A leading U.S. environmentalist who stopped riding in motorized vehicles for 22 years and spent 17 years voluntarily silent will deliver the keynote speech this month at Purdue University's Ecological Sciences and Engineering Symposium 2012.
John Francis, an author and visiting professor for the Nelson Institute at the University of Wisconsin-Madison, will headline the symposium, "Urban Rise: Footprints of a Global Civilization," in conjunction with Purdue's Discovery Lecture Series.
His talk, at 7 p.m. Oct. 16 in Discovery Park's Hall for Discovery and Learning Research, Room 131, is free and open to the public. Space is limited, however, so registration is encouraged athttp://www.purdue.edu/esesymposium.
"Purdue's Ecological Sciences and Engineering Symposium 2012 will explore the many facets of urbanization from resource consumption, rural depopulation, policy platforms, social constructs, environmental impacts and more," said symposium co-chair Lauren H. Logan, a Purdue graduate student in biological sciences.
"It is imperative that we as a species understand our role within urbanization and face the consequences, both good and bad, of our actions."
Francis, the son of a West Indian immigrant, moved from Philadelphia to Marin County, Calif., as a young man and witnessed the devastation caused by the 1971 San Francisco Bay oil spill. In response, he stopped riding in motorized vehicles, a vow that lasted from 1972-94.
On his birthday in 1973, he then decided to stop speaking. With the exception of a phone call to his mother after 10 years of silence, Francis communicated solely by writing, gesturing and playing the banjo until 1990.
The two-day Ecological Sciences and Engineering Symposium also includes a plenary lecture by Steve Hallett, associate professor of botany and plant pathology at Purdue and author of the 2011 book, "The Ecology of War: How Peak Oil and Global Climate Change will Shape the Conflicts of the 21st Century." His talk is at 10 a.m. Oct. 16, also in the Hall for Discovery and Learning Research, Room 143 A-B.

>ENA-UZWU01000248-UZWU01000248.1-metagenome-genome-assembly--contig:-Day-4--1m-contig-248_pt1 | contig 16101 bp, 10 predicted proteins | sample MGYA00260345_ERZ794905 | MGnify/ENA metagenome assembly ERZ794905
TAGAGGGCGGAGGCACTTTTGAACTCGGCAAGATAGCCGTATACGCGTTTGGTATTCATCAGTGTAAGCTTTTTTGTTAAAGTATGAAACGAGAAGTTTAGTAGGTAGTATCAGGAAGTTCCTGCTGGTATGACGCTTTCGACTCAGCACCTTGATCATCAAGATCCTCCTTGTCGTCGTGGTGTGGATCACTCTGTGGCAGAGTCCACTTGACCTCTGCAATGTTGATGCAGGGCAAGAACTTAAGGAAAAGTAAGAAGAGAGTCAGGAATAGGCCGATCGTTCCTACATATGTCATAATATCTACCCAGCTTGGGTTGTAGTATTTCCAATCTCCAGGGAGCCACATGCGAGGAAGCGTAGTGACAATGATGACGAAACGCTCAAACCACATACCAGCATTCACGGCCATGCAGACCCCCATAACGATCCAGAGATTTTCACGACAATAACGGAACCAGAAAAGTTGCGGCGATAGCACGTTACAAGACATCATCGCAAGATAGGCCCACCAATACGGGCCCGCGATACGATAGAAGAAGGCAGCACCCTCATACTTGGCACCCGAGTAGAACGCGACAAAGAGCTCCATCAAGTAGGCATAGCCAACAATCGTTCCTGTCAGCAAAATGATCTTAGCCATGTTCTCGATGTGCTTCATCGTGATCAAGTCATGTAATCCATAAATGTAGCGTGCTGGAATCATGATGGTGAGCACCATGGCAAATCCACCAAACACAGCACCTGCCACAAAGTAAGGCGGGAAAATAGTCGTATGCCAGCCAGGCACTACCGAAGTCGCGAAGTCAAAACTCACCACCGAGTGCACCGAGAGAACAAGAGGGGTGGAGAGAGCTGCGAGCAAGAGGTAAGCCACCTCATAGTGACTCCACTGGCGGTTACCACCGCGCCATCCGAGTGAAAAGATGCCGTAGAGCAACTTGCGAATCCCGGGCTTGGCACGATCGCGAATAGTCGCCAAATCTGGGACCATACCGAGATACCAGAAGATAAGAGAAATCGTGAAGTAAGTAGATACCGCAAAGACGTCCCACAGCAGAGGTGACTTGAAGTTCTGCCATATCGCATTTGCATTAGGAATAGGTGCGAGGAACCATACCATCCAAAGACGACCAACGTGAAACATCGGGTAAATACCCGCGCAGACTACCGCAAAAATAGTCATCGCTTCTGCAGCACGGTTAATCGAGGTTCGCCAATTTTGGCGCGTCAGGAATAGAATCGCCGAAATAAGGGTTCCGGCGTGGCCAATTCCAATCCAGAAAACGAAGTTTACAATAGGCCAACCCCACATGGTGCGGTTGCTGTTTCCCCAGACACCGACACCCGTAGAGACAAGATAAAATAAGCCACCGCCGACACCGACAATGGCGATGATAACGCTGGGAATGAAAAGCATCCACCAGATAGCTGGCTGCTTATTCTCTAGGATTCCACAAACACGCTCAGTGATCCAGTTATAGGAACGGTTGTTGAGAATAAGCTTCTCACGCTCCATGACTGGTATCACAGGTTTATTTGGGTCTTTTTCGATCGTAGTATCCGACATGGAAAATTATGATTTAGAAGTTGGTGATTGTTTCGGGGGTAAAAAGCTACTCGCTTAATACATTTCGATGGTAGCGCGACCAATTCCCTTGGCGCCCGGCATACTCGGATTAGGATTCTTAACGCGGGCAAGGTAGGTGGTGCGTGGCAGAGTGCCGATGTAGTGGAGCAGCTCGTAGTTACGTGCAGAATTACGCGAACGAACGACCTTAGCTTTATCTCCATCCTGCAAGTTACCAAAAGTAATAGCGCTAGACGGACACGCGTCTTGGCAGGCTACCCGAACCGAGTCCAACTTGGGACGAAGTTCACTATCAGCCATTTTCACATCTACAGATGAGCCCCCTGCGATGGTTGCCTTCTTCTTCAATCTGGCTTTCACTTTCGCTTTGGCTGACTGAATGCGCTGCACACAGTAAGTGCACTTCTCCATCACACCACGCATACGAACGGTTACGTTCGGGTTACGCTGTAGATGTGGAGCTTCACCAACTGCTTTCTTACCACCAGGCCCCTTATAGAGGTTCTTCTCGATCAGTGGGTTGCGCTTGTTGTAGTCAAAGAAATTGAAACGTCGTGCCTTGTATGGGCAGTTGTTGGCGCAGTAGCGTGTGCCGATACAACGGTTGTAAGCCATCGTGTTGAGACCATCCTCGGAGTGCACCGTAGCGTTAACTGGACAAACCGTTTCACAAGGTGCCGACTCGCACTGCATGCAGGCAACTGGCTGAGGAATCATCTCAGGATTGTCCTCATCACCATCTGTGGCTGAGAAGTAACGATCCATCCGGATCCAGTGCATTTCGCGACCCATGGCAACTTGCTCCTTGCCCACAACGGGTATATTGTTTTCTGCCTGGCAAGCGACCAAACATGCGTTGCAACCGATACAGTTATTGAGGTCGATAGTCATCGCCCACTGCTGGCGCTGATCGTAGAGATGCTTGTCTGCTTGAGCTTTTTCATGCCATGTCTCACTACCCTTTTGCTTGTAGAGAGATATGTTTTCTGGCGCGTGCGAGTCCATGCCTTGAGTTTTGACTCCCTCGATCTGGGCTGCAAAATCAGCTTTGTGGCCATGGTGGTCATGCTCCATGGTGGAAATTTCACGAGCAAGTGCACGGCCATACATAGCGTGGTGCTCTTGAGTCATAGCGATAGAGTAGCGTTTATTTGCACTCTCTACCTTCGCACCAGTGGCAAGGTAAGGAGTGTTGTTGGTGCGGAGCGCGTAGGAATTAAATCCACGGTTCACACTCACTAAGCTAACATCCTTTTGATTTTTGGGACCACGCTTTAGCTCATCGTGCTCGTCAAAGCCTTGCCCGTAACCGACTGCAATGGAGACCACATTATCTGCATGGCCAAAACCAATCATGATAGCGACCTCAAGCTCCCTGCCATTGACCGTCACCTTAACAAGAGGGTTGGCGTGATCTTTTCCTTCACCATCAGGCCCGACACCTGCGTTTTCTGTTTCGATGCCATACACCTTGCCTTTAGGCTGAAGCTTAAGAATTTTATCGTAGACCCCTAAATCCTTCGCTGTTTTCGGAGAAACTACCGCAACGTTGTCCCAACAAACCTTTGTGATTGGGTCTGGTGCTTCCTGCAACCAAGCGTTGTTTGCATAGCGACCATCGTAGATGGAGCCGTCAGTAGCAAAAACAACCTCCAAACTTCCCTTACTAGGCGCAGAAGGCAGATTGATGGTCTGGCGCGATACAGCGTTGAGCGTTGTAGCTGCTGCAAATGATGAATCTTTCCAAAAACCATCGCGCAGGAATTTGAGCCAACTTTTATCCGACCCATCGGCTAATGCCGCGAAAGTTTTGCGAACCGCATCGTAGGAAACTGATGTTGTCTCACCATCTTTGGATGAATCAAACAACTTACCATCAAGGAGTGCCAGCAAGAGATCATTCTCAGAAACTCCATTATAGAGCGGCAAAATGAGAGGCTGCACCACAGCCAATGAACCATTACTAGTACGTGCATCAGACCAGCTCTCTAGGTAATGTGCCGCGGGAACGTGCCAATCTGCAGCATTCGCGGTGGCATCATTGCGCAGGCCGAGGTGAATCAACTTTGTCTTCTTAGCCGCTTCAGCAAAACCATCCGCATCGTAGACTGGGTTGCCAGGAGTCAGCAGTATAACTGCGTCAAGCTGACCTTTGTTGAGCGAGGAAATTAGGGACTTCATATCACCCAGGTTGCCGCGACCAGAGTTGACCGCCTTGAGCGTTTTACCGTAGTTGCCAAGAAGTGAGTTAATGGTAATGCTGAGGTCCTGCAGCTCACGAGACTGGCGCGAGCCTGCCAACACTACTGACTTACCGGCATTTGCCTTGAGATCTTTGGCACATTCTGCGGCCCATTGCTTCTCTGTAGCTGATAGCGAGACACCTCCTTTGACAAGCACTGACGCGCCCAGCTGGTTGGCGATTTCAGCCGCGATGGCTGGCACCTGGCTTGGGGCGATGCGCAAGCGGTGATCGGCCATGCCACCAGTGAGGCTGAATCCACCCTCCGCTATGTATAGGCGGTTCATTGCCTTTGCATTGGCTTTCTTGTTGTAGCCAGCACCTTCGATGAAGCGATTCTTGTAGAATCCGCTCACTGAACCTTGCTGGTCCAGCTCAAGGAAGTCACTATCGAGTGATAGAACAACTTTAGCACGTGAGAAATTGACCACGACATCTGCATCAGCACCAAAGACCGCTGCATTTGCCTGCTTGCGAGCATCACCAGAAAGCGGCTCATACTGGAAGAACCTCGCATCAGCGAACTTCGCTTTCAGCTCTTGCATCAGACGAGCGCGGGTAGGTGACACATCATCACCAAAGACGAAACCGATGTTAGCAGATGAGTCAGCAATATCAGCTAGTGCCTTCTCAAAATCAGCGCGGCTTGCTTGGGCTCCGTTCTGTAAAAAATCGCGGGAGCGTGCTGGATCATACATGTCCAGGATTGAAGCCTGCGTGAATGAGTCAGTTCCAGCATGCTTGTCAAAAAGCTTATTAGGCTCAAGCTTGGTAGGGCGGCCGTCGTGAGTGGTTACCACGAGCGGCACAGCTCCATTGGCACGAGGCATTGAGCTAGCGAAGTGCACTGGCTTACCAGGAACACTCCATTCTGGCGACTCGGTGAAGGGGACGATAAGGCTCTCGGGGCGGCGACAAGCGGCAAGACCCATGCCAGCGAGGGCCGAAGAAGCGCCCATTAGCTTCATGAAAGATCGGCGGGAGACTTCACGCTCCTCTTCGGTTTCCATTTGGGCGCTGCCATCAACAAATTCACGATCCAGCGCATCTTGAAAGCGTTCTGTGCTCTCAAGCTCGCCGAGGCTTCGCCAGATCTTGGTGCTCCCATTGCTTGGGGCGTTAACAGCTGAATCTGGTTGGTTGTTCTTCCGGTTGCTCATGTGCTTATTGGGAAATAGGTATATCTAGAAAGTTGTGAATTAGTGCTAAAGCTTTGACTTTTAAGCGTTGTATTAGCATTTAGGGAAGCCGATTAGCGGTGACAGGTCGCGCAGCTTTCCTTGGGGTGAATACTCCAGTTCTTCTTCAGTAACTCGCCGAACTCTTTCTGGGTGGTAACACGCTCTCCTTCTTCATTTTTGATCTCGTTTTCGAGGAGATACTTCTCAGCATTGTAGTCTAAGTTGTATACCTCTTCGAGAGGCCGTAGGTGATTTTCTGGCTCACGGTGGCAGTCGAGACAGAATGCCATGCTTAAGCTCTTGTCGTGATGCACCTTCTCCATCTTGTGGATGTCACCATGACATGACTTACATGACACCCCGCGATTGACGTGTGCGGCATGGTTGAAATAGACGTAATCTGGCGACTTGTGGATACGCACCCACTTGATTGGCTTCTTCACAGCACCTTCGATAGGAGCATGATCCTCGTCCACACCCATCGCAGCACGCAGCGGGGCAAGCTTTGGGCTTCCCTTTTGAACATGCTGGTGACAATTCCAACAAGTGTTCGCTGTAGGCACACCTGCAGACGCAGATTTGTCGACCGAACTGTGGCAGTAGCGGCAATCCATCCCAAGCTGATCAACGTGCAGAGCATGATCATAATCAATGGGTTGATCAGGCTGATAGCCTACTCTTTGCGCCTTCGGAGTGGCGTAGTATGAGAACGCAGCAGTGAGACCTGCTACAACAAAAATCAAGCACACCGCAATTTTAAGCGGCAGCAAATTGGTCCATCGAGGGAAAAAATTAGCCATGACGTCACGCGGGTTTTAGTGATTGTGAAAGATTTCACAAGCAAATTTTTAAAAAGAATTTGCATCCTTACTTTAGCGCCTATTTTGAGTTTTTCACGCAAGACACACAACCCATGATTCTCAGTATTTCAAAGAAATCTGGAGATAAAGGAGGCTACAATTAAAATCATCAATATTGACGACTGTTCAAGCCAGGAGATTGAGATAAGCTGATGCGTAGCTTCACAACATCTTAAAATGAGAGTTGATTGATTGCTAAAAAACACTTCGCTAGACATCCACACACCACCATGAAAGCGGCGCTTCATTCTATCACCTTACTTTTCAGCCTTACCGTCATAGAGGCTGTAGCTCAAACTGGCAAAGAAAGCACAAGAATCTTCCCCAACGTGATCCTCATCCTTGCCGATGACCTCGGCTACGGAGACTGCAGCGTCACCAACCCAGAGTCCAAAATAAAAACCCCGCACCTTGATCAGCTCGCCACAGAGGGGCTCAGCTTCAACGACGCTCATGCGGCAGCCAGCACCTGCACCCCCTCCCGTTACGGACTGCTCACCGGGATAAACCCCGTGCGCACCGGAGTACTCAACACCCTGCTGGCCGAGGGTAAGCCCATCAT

A session titled Bioremediation and Ecological Infrastructure is scheduled for 1:30-2:30 p.m. Oct. 16 and will feature Sally Brown, research associate professor, University of Washington; David Tsao, Americas Technology Manager; and Greg Michalski, Purdue professor of earth, atmospheric and planetary sciences.
Following that, a session titled Urban Ecology will feature Ian Thompson, a USDA research technician in botany and plant pathology at Purdue; Lori Hoagland, an assistant professor of horticulture at Purdue; and Tim Carter, director, Center for Urban Ecology, Butler University.
The afternoon session will conclude with a panel on the Role of Environmental Ethics, Policy, History and Economics in Urbanization. Scheduled speakers are Mark Bernstein, professor of applied ethics at Purdue; Raymond Florax, professor of spatial and environmental economics at Purdue; and Leigh Raymond, a political science professor and director of Purdue's Center for the Environment.